The methods used by quantitative and qualitative researchers to establish trustworthiness differ in many ways.  For qualitative researchers, the methods used to establish trustworthiness include credibility, transferability, dependability, and confirmability.  For quantitative researchers, the methods used to establish trustworthiness include internal validity, external validity, reliability, and objectivity.  

Criteria: Truth Value

    Credibility is one method used by qualitative researchers to establish trustworthiness by examining the data, data analysis, and conclusions to see whether or not the study is correct and accurate.  For qualitative researchers, credibility is a method that includes researchers taking on activities that increase probability so that there will be trustworthy findings.  The following are procedures qualitative researchers can use to increase credibility in qualitative studies:

1.  Prolonged engagement is an activity qualitative researchers use to learn traditions and customs of the participants and build trust.  It is crucial for researchers to spend a good amount of time at a site and examine any distortions, including perceptual, selective, and misconstruction of investigator’s questions.

2.  Persistent observation is used to examine credibility by looking in-depth at what the researchers are examining and investigating factor in detail.

3.  Triangulation is an activity used to examine a substantial amount of various sources (i.e., interviewing and observation), methods, investigators, and theories.  Several different investigators are used to examine if one researcher is more or less honest from other team members.  Multiple theories are examined because theories can be interrelated, and findings could result in a function of the similarity of theories.  Contextual validation plays a role in triangulation because it examines the validity of a piece of a study by comparing it with other kinds of evidence on same points to find a similar characteristic style or distortion in a source.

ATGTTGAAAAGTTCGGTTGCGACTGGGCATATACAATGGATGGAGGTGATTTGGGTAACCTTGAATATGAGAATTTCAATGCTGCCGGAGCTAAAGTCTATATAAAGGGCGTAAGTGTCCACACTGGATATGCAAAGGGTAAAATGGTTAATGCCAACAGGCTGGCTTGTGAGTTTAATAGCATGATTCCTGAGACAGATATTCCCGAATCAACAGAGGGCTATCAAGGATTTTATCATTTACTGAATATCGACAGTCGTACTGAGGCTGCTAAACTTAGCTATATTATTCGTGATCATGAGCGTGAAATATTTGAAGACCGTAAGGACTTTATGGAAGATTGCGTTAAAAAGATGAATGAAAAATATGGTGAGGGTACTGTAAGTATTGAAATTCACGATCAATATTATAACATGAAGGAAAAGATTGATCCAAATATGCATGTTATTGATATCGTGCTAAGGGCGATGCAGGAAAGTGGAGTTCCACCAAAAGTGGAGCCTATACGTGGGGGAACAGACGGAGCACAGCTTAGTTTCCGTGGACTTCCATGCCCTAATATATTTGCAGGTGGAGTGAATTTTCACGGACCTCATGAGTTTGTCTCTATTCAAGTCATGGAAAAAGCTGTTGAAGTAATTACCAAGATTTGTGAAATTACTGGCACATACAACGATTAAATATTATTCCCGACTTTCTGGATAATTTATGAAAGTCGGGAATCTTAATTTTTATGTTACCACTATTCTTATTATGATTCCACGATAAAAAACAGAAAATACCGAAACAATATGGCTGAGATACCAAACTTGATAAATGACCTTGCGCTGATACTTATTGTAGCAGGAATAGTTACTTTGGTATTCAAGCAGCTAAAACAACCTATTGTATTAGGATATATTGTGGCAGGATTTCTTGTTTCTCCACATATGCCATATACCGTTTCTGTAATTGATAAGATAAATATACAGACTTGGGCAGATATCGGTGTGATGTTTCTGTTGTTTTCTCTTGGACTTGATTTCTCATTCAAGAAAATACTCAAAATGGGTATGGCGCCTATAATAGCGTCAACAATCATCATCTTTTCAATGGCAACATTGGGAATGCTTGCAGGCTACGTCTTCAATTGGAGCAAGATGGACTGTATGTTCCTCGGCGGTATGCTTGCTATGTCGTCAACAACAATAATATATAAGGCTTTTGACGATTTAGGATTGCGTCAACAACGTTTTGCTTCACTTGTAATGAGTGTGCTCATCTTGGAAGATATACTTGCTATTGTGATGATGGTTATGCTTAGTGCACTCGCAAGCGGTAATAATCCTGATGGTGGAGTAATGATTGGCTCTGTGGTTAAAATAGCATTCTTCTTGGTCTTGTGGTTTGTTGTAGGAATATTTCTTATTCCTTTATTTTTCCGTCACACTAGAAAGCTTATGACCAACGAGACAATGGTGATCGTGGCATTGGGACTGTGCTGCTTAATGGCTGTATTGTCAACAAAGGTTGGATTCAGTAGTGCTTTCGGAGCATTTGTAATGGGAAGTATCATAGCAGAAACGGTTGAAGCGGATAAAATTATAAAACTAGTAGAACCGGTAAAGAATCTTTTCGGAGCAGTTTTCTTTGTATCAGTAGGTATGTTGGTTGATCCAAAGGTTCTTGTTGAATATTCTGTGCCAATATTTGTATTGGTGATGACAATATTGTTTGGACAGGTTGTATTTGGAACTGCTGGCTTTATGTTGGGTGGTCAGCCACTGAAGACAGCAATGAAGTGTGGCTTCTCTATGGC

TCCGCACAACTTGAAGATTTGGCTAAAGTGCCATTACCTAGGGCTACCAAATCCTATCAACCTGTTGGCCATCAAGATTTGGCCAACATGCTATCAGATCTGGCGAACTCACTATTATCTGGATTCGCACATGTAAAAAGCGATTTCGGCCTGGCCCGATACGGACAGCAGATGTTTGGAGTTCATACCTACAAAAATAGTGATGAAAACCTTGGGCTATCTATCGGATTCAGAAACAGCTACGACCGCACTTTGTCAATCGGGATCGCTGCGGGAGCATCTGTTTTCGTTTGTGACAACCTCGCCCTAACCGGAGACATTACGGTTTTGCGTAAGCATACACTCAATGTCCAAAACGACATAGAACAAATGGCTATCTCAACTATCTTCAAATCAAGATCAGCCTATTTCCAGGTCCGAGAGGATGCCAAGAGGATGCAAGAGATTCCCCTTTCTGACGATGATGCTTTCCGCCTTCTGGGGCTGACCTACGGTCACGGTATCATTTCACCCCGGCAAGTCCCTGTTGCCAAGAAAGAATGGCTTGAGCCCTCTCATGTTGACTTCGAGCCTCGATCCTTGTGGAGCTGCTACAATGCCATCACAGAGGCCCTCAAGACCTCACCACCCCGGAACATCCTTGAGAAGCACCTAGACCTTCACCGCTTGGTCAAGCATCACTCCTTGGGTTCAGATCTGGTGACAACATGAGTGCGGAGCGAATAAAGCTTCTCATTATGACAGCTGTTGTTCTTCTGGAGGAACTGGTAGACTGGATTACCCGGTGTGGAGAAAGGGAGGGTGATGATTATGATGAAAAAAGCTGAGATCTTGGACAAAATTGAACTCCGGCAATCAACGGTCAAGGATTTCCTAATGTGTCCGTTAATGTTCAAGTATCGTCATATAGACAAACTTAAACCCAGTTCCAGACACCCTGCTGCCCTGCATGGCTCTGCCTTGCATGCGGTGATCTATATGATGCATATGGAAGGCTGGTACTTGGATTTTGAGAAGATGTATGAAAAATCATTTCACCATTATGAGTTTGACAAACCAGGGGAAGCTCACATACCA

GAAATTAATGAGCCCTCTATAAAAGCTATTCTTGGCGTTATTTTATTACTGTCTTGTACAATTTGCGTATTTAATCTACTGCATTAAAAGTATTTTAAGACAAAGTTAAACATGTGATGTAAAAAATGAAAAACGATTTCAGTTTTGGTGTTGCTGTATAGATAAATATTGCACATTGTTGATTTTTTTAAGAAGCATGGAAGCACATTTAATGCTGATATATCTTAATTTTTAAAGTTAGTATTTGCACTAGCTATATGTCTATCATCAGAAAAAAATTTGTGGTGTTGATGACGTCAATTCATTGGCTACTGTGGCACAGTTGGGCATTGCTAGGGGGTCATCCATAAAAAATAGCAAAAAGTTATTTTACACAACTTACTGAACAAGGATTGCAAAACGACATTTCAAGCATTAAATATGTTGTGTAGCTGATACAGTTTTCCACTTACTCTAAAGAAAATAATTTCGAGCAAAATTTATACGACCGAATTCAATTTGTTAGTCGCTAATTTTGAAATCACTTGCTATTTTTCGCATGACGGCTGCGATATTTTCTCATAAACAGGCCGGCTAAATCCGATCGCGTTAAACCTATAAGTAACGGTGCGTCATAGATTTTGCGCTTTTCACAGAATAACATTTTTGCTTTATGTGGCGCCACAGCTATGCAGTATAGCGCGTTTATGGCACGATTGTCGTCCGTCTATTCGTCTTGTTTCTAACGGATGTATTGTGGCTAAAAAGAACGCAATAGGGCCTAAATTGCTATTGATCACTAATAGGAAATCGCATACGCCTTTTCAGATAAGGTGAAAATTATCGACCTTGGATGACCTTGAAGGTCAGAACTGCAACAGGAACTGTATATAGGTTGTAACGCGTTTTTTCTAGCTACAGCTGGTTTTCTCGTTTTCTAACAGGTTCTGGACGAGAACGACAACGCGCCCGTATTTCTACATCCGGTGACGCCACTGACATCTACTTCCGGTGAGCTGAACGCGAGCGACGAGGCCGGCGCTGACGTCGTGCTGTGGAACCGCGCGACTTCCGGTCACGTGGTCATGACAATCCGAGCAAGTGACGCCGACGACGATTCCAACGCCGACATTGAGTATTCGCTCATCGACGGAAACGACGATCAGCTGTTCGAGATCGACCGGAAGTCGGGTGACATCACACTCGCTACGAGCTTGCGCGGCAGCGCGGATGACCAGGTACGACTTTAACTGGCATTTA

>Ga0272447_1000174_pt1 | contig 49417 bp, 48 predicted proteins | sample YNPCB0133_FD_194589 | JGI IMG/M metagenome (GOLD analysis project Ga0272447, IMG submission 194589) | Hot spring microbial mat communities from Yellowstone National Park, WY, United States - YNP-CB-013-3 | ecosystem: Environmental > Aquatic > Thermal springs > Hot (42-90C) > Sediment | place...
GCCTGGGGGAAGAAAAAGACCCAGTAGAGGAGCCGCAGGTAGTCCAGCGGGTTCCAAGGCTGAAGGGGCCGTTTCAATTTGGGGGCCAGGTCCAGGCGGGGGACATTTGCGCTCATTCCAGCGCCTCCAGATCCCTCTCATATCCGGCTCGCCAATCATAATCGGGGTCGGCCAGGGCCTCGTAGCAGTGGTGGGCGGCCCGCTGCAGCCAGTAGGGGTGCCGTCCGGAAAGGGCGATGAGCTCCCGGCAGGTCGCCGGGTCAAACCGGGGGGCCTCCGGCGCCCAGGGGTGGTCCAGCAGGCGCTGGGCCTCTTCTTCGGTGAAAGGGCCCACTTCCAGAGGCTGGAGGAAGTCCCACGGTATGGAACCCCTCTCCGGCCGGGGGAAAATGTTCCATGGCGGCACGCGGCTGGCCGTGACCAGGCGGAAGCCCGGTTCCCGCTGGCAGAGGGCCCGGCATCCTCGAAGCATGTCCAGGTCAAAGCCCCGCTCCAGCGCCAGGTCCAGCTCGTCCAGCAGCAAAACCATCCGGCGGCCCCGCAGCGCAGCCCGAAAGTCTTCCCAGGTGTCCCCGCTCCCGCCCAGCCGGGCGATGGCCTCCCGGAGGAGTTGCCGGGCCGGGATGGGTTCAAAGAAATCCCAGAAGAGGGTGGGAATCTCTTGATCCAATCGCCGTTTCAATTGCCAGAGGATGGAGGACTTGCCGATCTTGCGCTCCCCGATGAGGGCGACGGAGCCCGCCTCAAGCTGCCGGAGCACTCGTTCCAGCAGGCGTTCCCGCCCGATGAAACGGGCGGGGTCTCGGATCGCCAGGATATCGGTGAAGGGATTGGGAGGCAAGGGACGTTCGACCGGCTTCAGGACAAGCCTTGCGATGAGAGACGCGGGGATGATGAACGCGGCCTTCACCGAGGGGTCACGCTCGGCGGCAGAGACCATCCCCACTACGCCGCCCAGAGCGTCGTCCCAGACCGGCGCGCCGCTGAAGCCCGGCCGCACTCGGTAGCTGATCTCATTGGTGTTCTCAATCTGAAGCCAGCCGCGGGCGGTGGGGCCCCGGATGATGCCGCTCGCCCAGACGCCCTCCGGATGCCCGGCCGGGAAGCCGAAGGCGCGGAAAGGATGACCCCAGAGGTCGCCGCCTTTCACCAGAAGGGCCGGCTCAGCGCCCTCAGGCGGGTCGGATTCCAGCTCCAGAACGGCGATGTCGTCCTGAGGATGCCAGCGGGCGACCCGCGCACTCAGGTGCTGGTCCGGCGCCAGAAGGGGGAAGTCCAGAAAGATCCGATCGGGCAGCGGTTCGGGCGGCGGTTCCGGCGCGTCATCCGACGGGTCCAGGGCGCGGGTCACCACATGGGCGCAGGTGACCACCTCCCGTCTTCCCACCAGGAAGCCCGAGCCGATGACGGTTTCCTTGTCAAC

4.    Peer debriefing is used to help make sure none of the researchers are using their biased opinion.  This method consists of researchers asking a colleague or another person to look over the study for credibility and determine if the results seem to align from the data.

5.  Negative case analysis is used to show that not all the data will provide the same result. This improves the credibility of a study because it shows that the researchers are looking over the cases thoroughly, and it allows researchers to present information from a study that does not align with other themes, patterns, and overall results.

6.  Referential adequacy is a method used to store raw data in records to examine later and compare to other future studies to show the credibility of data.

7.  Members checking is used for participants to review the data, analytic categories, interpretations, and conclusions tested with the participants.  This allows qualitative researchers to examine the overall accuracy of the study, and verifying data results.